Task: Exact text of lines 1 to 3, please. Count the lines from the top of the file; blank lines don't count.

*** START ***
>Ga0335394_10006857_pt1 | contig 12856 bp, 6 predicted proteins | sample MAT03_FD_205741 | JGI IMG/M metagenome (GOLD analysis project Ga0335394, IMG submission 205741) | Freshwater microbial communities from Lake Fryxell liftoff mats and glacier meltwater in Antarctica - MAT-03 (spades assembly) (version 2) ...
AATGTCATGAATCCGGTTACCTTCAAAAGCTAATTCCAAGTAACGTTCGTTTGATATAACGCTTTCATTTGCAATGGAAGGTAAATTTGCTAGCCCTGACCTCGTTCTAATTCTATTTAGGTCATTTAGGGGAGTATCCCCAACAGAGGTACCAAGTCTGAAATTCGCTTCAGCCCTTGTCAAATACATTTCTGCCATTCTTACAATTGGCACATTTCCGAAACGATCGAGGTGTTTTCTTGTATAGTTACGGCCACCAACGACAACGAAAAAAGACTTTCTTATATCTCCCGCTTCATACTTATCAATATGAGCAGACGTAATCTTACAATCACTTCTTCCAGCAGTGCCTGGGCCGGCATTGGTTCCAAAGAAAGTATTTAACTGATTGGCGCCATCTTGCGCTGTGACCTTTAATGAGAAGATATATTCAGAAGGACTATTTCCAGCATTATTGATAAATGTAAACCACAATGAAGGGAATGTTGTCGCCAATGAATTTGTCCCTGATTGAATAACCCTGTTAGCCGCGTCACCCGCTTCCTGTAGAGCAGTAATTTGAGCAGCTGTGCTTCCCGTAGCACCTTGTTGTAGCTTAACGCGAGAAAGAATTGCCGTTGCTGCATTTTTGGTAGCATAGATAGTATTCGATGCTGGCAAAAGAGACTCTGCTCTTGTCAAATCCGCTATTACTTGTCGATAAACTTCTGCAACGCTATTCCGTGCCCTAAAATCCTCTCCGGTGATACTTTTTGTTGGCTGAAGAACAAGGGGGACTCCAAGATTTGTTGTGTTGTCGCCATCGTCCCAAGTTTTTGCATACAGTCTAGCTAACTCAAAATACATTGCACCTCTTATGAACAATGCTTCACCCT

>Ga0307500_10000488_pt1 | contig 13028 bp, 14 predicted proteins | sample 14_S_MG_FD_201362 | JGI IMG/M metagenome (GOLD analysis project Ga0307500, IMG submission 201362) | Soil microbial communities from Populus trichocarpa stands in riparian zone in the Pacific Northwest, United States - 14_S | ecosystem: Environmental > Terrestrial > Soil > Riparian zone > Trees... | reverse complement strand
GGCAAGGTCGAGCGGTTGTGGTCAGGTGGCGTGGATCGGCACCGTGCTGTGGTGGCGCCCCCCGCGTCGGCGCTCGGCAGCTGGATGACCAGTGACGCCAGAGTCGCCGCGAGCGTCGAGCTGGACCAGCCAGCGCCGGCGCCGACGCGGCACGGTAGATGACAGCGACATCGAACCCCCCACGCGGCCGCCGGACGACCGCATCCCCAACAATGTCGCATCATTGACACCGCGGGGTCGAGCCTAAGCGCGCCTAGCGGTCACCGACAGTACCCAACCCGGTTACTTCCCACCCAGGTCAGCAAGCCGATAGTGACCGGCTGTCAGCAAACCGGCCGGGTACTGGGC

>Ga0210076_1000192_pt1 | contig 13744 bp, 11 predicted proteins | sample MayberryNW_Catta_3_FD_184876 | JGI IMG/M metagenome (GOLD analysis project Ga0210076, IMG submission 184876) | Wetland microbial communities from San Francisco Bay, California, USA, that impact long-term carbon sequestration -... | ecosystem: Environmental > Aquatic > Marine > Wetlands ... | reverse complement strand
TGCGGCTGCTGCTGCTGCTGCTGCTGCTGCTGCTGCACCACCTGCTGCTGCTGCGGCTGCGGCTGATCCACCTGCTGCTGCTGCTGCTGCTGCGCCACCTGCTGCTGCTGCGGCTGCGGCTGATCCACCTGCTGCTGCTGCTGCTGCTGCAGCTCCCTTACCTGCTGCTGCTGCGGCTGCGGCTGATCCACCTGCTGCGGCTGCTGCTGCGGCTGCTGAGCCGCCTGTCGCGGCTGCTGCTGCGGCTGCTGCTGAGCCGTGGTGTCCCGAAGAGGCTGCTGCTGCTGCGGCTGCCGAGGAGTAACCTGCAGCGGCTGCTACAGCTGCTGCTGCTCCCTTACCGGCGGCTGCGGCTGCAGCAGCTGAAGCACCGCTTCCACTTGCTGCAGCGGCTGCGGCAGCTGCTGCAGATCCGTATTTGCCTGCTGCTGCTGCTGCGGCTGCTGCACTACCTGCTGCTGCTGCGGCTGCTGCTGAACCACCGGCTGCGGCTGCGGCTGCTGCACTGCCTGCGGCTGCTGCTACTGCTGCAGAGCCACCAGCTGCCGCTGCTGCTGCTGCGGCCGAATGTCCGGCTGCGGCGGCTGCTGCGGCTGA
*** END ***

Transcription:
>Ga0335394_10006857_pt1 | contig 12856 bp, 6 predicted proteins | sample MAT03_FD_205741 | JGI IMG/M metagenome (GOLD analysis project Ga0335394, IMG submission 205741) | Freshwater microbial communities from Lake Fryxell liftoff mats and glacier meltwater in Antarctica - MAT-03 (spades assembly) (version 2) ...
AATGTCATGAATCCGGTTACCTTCAAAAGCTAATTCCAAGTAACGTTCGTTTGATATAACGCTTTCATTTGCAATGGAAGGTAAATTTGCTAGCCCTGACCTCGTTCTAATTCTATTTAGGTCATTTAGGGGAGTATCCCCAACAGAGGTACCAAGTCTGAAATTCGCTTCAGCCCTTGTCAAATACATTTCTGCCATTCTTACAATTGGCACATTTCCGAAACGATCGAGGTGTTTTCTTGTATAGTTACGGCCACCAACGACAACGAAAAAAGACTTTCTTATATCTCCCGCTTCATACTTATCAATATGAGCAGACGTAATCTTACAATCACTTCTTCCAGCAGTGCCTGGGCCGGCATTGGTTCCAAAGAAAGTATTTAACTGATTGGCGCCATCTTGCGCTGTGACCTTTAATGAGAAGATATATTCAGAAGGACTATTTCCAGCATTATTGATAAATGTAAACCACAATGAAGGGAATGTTGTCGCCAATGAATTTGTCCCTGATTGAATAACCCTGTTAGCCGCGTCACCCGCTTCCTGTAGAGCAGTAATTTGAGCAGCTGTGCTTCCCGTAGCACCTTGTTGTAGCTTAACGCGAGAAAGAATTGCCGTTGCTGCATTTTTGGTAGCATAGATAGTATTCGATGCTGGCAAAAGAGACTCTGCTCTTGTCAAATCCGCTATTACTTGTCGATAAACTTCTGCAACGCTATTCCGTGCCCTAAAATCCTCTCCGGTGATACTTTTTGTTGGCTGAAGAACAAGGGGGACTCCAAGATTTGTTGTGTTGTCGCCATCGTCCCAAGTTTTTGCATACAGTCTAGCTAACTCAAAATACATTGCACCTCTTATGAACAATGCTTCACCCT

>Ga0307500_10000488_pt1 | contig 13028 bp, 14 predicted proteins | sample 14_S_MG_FD_201362 | JGI IMG/M metagenome (GOLD analysis project Ga0307500, IMG submission 201362) | Soil microbial communities from Populus trichocarpa stands in riparian zone in the Pacific Northwest, United States - 14_S | ecosystem: Environmental > Terrestrial > Soil > Riparian zone > Trees... | reverse complement strand